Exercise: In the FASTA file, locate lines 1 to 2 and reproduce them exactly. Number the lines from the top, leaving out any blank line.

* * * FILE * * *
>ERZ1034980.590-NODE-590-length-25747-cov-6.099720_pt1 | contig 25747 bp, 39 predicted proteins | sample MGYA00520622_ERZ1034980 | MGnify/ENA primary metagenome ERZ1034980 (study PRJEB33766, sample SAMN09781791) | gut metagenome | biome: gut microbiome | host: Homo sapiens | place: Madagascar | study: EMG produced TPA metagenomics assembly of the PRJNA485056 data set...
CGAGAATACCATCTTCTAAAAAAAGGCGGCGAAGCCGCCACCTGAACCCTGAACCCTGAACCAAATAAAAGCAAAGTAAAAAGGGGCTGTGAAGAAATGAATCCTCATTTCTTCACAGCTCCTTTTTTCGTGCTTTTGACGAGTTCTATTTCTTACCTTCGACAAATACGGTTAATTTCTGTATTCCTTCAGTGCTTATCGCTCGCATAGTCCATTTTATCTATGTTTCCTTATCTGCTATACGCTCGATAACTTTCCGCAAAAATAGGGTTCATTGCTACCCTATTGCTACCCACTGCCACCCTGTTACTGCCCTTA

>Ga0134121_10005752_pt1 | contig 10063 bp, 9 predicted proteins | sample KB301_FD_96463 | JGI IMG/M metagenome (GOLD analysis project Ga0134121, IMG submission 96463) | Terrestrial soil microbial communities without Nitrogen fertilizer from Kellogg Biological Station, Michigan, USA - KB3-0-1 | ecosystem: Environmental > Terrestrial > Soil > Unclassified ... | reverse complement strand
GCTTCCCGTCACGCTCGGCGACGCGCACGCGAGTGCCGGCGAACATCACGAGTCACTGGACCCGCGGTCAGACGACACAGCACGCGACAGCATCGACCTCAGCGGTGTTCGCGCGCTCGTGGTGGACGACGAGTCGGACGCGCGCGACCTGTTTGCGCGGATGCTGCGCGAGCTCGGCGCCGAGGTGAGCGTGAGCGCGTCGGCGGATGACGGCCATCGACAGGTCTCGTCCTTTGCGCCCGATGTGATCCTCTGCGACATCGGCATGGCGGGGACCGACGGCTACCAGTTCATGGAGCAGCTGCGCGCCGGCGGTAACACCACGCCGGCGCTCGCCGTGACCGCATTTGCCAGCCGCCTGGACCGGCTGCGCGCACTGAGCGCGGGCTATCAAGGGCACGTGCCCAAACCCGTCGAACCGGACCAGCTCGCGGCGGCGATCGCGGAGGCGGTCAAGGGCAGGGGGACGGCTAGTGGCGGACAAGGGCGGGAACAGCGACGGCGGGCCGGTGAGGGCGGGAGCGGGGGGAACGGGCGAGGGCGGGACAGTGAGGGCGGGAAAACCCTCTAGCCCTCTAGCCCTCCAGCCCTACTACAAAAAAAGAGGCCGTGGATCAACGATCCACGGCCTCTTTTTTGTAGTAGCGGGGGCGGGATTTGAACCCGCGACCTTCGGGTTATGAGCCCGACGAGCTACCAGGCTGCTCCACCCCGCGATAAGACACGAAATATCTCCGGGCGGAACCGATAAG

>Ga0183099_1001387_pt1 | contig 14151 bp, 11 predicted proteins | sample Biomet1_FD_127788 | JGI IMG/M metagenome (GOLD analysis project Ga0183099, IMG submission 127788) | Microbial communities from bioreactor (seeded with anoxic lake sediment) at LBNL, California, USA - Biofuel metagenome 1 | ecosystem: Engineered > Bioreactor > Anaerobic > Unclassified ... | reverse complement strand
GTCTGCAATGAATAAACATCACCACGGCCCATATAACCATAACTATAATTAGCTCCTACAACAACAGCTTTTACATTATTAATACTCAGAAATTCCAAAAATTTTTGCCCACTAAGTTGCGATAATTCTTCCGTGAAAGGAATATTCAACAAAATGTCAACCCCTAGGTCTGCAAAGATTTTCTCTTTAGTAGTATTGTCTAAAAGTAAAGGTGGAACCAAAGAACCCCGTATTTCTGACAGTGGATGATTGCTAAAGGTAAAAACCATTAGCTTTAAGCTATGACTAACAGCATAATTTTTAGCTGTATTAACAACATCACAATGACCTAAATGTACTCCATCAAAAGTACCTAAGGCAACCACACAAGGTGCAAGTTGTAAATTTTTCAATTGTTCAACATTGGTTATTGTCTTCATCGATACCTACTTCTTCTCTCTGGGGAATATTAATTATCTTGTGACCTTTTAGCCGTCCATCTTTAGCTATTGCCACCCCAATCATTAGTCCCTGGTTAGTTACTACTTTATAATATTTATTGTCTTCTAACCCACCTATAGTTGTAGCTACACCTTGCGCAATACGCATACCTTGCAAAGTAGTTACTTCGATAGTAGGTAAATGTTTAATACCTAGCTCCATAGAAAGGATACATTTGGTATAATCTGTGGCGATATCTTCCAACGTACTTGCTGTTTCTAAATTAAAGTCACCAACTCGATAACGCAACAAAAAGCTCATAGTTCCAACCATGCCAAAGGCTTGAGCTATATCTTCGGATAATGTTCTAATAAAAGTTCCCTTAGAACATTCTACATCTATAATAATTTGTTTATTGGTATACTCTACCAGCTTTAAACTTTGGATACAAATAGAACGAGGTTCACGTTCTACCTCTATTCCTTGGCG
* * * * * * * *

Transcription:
>ERZ1034980.590-NODE-590-length-25747-cov-6.099720_pt1 | contig 25747 bp, 39 predicted proteins | sample MGYA00520622_ERZ1034980 | MGnify/ENA primary metagenome ERZ1034980 (study PRJEB33766, sample SAMN09781791) | gut metagenome | biome: gut microbiome | host: Homo sapiens | place: Madagascar | study: EMG produced TPA metagenomics assembly of the PRJNA485056 data set...
CGAGAATACCATCTTCTAAAAAAAGGCGGCGAAGCCGCCACCTGAACCCTGAACCCTGAACCAAATAAAAGCAAAGTAAAAAGGGGCTGTGAAGAAATGAATCCTCATTTCTTCACAGCTCCTTTTTTCGTGCTTTTGACGAGTTCTATTTCTTACCTTCGACAAATACGGTTAATTTCTGTATTCCTTCAGTGCTTATCGCTCGCATAGTCCATTTTATCTATGTTTCCTTATCTGCTATACGCTCGATAACTTTCCGCAAAAATAGGGTTCATTGCTACCCTATTGCTACCCACTGCCACCCTGTTACTGCCCTTA